Hanif Abdurraqib

Andy Cenci

Hanif Abdurraqib

Wednesday, October 23, 2019 7:30 pm

At Town Hall Seattle

Hinge Icon

Hinge

Hanif Abdurraqib is a poet, essayist, and music critic born and raised in Columbus, Ohio—he is the author of A Fortune For Your Disaster, They Can’t Kill Us Until They Kill Us, and Go Ahead In the Rain: Notes to a Tribe Called Quest.

Abdurraqib is the author of the poetry collection The Crown Ain’t Worth Much (2016), a musical portrait of himself as a child growing up in a changing city of displacement and gentrification; the essay collection They Can’t Kill Us Until They Kill Us (2017), where he uses music—particularly live music—as a lens through which to view the world, and—most recently—Go Ahead in the Rain: Notes to A Tribe Called Quest (2019), a New York Times bestseller and a “warm, immediate and intensely personal” homage to the seminal rap group (New York Times).

According to Abdurraqib, he began his career “writing a lot of bad music reviews,” which people would complain were “too poetic,” so he decided to start writing poems in 2012; somewhere along the way, he figured out how to bridge the gap between the two mediums, finding genre-bending language that works to articulate his passion. His essays and music criticism have gone on to be featured in publications like The Fader, Pitchfork, The New Yorker, and the New York Times.

Abdurraqib’s first collection of essays, They Can’t Kill Us Until They Kill Us, released in 2017, was named a book of the year by Buzzfeed, Esquire, NPR, Oprah Magazine, Paste, CBC, The Los Angeles Review, Pitchfork, and the Chicago Tribune. The essays revolve around musicians and other cultural figures like Serena Williams, Michael Jackson, Whitney Houston, Bruce Springsteen, and Nina Simone, which he expertly intertwines with passages about his family, childhood, friends, and neighborhood, finding moments of joy and grace in a country that is armed against Black people.

In one anecdote in They Can’t Kill Us Until They Kill Us, Abdurraqib recounts the time he took up jazz as a thirteen-year-old, partly driven by Nina Simone’s influence, only to have his white jazz teacher tell him that his lips were “too big to play trumpet.” This in turn led Abdurraqib’s father to march into the teacher’s office with a collection of records with Black trumpet players on their covers, spreading them all out on the desk: Louis Armstrong, Freddie Hubbard, and Mercer Ellington.

As for Abdurraqib’s poetry, it often takes the shape of prose poems without line breaks and rhymes, in part because he thinks it makes them more accessible, touchable, and firm. Abdurraqib’s poetry has been published in Muzzle, Vinyl, PEN American, and various other journals. He was a finalist for the Eric Hoffer Book Prize, as well as nominated for a Hurston-Wright Legacy Award; his poem “Hestia” won the 2014 Capital University Poetry Prize.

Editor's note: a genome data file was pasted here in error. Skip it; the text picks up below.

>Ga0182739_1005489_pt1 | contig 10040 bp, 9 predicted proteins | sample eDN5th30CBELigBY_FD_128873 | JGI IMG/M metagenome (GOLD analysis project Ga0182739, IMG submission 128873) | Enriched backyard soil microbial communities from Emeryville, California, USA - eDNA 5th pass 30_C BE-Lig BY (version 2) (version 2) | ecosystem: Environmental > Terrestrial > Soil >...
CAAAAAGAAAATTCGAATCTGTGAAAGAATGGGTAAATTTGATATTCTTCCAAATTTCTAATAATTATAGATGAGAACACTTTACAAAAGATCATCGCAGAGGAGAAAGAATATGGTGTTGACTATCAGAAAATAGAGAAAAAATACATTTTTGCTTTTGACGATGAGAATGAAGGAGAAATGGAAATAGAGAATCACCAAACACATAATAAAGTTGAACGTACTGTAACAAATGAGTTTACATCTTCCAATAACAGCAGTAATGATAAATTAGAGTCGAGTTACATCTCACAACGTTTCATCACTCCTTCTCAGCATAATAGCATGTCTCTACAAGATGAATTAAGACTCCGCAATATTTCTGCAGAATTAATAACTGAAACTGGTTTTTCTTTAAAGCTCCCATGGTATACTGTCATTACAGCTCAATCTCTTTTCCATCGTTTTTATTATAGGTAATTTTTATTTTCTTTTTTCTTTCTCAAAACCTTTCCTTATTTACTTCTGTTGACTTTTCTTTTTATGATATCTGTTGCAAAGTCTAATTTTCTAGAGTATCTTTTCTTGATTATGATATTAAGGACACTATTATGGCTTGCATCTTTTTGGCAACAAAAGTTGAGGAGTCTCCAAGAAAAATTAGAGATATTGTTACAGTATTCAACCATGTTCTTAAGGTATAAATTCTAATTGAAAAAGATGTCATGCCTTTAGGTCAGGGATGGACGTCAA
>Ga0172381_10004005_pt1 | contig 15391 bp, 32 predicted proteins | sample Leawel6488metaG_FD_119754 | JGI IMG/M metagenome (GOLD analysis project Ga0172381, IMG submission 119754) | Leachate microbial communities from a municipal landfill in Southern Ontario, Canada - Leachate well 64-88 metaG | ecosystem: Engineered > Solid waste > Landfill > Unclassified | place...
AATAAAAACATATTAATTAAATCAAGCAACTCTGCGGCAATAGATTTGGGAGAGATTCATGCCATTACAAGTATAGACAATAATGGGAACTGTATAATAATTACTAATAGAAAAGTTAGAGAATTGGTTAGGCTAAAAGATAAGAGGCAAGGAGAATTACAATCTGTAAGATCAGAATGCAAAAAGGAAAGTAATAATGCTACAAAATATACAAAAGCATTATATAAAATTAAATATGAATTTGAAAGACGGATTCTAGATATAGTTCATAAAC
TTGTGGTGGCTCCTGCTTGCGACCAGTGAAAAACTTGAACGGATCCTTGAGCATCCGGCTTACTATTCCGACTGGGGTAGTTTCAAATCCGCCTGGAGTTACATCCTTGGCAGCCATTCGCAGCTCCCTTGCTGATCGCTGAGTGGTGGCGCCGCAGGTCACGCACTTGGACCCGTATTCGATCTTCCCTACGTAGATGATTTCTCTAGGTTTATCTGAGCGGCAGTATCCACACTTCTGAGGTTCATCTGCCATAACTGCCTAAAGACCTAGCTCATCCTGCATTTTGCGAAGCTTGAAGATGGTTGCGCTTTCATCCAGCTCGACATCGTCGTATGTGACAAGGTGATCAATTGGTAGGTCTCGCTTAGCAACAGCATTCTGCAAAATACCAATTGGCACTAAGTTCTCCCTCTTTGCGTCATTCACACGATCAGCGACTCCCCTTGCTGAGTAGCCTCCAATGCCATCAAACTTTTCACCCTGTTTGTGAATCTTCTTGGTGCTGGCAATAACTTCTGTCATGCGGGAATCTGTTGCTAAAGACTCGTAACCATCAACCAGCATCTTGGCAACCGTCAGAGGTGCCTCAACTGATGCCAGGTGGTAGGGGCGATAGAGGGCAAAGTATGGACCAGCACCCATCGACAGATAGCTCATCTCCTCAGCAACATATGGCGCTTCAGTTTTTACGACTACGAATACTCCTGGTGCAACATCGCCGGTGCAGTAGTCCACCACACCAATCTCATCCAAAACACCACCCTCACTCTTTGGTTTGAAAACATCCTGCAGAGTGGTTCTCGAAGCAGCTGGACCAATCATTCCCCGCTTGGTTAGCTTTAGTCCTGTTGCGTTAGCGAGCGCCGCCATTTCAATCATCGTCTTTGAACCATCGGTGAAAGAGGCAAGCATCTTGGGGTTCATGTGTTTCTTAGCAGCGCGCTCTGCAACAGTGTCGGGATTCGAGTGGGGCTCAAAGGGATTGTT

Abdurraqib will be publishing his second collection of poems, A Fortune for Your Disaster, in the fall of 2019, which deals in part with his mother’s death. Khadijah Queen praises: “A Fortune for Your Disaster proves that, if you pay attention, Black people have defined and still define themselves for themselves amid roses and dandelions, cardinals and violets, the blues of music and police uniforms, prayer and swagger, Kehinde Wiley paintings and too many funerals, the streets of bleak cities and the fraught histories of ‘a kill or be killed / nation.’”

Event Details

Town Hall Seattle

1119 8th Ave
Seattle, WA 98101

View directions.

Accessibility

SAL is for everyone. We want all audience members to be able to experience our lectures and readings regardless of accessibility concerns. Accessibility services at our venues are provided at no cost to ticket holders. If you find you need to sit closer to the stage to accommodate your needs but find the cost of a Patron ticket prohibitive, then please contact us—we will seat you where you need to be, regardless of cost.

Open Captioning occurs at every event that takes place at Benaroya Hall. It is also always available upon request for all events in our other halls, with a two-week minimum notice. To make a request for Open Captioning services, please contact us at boxoffice@lectures.org or 206.621.2230×10.

Assisted Listening Devices, including Hearing Loop Assisted Listening Systems, are available at all of our venues, with the exception of Broadway Performance Hall. If you would like more information, please contact us at boxoffice@lectures.org or 206.621.2230×10.

ASL-Interpretated Events are always available upon request, with a two-week minimum notice. To make a request for ASL interpretation, please contact us at boxoffice@lectures.org or 206.621.2230×10.

Wheelchair Accessible Ticketing is available in all sections at our venues, and and our venues are fully accessible to ticket holders with physical mobility concerns. If you would like more information, please contact us at boxoffice@lectures.org or 206.621.2230×10.

For any further questions or requests, or to offer Seattle Arts & Lectures feedback on how we can be more accessible and inclusive, please reach out to our Patron Services Manager at boxoffice@lectures.org or 206.621.2230×10.